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Thread: Drop Tube Using Helically Coiled Tubing? Or Angled?

  1. #1
    Boolit Buddy
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    Drop Tube Using Helically Coiled Tubing? Or Angled?

    Has anyone ever tried using a drop tube that does not have a straight drop, but instead slows the flow of the powder into the case by using a coiled tube, or mounting a straight tube at an angle?

    One of the areas I feel I introduce variation in the loading process is when I trickle the charge into the case through a drop tube. If there were a way to get around the trickling part, like having a tube with a slope that would govern how fast the powder arrives at the case, then I wouldn't have to worry about it.

    Has this ever bothered anybody else?

  2. #2
    Boolit Master

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    I seem to remember reading about a writer doing this with pyrex tubing and a helical wrap around a mandrel in the 80s. He packed the tube with salt to keep it from crushing distorting. Heated in an oven and wrapped around a mandrell. He did it to try and alighn granuals of powder and have a longer tube at a shorter height. A 36" straight tube is tall and hard to use. A 36" piece of tube helically wrapped around a 1" mandrel may only stand 18-20" high. You would want to wrap at a 45* helix angle to maintain flow thru the tube. Any flater angle powder may stop bridge or jam.

    We would wrap cooper cooling coils in one shop by chucking a 4" pipe in the lathe and clamping the tubing to it had a rest similar to a wood lathe and ran at lowest rpms possible. One guy guided tube other ran the clutch. We made some nice looking coils but they were for cooling water or oil on machines. Granular material by gravity needs more fall to work.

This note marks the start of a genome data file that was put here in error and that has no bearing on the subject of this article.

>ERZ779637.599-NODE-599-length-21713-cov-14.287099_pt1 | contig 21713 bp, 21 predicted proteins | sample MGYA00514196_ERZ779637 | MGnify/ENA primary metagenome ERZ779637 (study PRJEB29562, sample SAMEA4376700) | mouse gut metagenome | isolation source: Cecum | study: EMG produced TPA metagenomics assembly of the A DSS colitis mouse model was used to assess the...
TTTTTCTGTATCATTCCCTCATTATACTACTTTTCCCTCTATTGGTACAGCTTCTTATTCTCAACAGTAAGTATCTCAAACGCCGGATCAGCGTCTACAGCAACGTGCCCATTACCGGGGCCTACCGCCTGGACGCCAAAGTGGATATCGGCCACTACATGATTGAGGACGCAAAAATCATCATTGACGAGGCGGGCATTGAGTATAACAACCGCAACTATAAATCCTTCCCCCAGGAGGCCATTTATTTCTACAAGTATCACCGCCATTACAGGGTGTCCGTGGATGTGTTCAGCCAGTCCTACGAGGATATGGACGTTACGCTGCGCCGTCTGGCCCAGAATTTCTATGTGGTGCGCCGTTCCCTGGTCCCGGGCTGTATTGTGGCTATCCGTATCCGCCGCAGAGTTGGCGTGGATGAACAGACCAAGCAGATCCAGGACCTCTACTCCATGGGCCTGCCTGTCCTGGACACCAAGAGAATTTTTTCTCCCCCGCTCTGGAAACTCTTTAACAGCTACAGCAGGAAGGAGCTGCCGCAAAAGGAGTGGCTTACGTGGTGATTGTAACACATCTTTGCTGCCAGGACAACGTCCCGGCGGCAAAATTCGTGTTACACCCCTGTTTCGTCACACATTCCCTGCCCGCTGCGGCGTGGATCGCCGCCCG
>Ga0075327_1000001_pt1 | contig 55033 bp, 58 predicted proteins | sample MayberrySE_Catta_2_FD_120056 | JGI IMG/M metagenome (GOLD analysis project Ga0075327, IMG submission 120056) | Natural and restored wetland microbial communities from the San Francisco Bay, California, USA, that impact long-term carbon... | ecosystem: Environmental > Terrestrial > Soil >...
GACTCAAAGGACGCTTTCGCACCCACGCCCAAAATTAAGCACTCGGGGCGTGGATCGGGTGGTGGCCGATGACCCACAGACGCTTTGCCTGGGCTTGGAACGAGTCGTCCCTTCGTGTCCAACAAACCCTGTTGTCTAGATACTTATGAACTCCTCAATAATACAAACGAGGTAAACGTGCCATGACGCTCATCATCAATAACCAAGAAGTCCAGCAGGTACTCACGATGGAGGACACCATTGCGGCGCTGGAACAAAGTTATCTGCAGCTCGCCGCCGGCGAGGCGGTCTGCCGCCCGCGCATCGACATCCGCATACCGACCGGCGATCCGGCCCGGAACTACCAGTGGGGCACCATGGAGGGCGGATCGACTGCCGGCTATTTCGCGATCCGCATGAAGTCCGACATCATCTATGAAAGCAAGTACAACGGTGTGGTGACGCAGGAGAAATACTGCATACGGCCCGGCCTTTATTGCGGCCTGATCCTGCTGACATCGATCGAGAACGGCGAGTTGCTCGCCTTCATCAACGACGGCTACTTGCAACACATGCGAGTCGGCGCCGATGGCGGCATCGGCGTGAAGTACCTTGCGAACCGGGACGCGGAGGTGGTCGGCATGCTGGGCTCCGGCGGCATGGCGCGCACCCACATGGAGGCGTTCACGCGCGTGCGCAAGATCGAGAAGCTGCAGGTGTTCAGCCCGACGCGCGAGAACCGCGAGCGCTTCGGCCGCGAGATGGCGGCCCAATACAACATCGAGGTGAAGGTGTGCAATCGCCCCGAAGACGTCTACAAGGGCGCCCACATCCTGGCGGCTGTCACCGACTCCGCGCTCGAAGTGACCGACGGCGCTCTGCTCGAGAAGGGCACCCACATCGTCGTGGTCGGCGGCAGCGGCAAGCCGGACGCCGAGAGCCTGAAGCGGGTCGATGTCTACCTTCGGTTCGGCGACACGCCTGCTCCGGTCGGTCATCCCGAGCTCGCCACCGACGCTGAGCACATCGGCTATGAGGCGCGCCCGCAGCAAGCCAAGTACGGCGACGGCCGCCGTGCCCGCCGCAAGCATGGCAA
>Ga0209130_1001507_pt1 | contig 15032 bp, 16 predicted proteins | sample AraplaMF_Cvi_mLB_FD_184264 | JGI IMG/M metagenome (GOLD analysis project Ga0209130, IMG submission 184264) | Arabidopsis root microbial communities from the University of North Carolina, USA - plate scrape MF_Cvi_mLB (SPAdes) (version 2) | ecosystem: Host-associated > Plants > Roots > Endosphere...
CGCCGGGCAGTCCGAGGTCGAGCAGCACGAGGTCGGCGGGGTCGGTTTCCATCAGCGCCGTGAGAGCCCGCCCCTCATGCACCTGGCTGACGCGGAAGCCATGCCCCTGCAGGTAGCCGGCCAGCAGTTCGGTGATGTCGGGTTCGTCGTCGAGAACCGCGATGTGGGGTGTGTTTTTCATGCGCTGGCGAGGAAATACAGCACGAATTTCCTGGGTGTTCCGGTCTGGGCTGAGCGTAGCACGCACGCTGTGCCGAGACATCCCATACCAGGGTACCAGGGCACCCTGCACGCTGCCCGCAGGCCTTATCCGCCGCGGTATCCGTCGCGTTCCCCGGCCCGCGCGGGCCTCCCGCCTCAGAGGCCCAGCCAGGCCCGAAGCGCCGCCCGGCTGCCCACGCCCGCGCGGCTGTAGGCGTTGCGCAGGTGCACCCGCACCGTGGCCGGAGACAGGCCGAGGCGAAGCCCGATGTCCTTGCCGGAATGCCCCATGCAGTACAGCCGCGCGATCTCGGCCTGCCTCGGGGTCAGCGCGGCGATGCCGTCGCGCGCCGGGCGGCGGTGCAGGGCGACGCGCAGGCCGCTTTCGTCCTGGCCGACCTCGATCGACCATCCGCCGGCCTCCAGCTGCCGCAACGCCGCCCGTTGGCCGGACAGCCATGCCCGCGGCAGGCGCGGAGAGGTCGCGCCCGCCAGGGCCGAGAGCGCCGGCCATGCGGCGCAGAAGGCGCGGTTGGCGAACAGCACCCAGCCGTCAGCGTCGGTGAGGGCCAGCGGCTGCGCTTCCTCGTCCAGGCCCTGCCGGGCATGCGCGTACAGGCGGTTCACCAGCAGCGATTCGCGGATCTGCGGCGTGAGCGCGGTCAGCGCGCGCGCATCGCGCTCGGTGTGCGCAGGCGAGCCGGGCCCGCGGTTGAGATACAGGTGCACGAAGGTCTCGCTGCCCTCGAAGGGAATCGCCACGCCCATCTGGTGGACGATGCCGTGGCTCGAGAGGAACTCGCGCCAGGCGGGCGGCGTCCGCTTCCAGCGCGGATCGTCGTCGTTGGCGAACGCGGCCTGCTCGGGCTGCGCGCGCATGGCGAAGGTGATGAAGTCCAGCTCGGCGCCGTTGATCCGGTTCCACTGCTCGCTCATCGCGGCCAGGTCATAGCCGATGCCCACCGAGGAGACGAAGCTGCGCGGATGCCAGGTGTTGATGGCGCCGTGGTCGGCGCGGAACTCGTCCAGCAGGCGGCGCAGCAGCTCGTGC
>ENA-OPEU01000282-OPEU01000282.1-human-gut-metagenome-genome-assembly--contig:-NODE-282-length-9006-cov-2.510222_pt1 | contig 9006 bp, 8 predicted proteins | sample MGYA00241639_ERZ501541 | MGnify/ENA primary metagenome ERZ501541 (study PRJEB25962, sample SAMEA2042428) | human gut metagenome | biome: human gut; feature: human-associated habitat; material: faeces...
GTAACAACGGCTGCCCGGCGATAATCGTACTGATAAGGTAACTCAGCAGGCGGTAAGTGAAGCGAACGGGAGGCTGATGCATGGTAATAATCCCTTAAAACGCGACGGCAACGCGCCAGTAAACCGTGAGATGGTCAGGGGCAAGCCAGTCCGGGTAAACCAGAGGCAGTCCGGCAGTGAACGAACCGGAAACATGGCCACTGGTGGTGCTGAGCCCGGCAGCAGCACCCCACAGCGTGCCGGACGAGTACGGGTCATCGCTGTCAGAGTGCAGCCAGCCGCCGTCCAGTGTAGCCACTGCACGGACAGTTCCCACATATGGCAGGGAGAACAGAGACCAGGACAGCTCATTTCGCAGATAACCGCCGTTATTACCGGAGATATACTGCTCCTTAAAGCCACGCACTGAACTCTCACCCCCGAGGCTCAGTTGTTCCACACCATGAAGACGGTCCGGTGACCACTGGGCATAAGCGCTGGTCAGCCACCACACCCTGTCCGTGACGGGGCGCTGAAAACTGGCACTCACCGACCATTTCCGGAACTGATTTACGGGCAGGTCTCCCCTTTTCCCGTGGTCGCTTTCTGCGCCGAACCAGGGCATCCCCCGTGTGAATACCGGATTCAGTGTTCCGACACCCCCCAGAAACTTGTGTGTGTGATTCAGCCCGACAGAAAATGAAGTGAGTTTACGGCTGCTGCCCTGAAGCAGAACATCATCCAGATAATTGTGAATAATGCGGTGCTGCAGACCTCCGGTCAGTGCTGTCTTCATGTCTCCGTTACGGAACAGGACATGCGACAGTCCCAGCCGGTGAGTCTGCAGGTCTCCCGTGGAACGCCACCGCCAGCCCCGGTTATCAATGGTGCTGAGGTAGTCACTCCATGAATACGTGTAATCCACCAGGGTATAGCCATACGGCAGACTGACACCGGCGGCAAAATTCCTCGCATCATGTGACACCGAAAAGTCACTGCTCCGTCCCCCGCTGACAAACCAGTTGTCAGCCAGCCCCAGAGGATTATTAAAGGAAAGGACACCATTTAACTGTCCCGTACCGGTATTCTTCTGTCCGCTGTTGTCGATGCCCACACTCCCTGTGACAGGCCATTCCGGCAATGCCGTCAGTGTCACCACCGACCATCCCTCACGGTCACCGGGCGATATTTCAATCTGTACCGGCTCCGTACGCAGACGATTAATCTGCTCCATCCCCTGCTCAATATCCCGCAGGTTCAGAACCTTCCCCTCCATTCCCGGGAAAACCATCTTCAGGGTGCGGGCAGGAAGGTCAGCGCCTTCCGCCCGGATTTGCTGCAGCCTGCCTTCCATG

I believe that was the reason for the clear tubing so powder that stuck could be seen. What might work is to bend your helix on a heavy wire and use a piece of flexible tubing using wire rings to hold tubing every 2-3" along the length. Otherwise a mandrel made with a radiused groove at the helix angle and tubing wrapped around mandrel and in the groove.

  3. #3
    Boolit Master DonMountain's Avatar
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    I thought the drop tube length was to increase the velocity of the powder kernels so they jarred the surrounding powder into better and more compact shape, allowing more powder to fit in a case in a more dense arrangement. What you are suggesting is to negate this altogether, giving no more advantage than just dumping the powder directly into a case using a funnel.

  4. #4
    Boolit Buddy
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    Don: I had taken it for granted that I was supposed to trickle the powder into the funnel. Then the tube would somehow cause the powder to settle in the case. You Tube video using glass containers show the user's hand starting the powder real slow, so I thought slow was the watchword. If the purpose of the drop tube is to, as you say, "increase the velocity of the powder kernels", thereby settling them into a smaller volume, I have indeed misunderstood the process completely. Coiling the tube would be counterproductive. Now you have me wondering how to show what actually happens.

  5. #5
    Boolit Master
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    Purpose of any gravity drop tube: to settle the powder grains together. Only way to determine which type or length of a drop that is better - measure different heights of the powder columns in the case
    The other method to settle the powder grains in the powder column is to vibrate the case with the powder dropped loosely into it. I use this method and watch the powder column height shrink. Have compared column height differences between a 36" drop tube and vibrating the powder = No Difference. So I vibrate because it is quicker to settle the powder for say a 50 case tray
    Regards
    John

  6. #6
    Boolit Master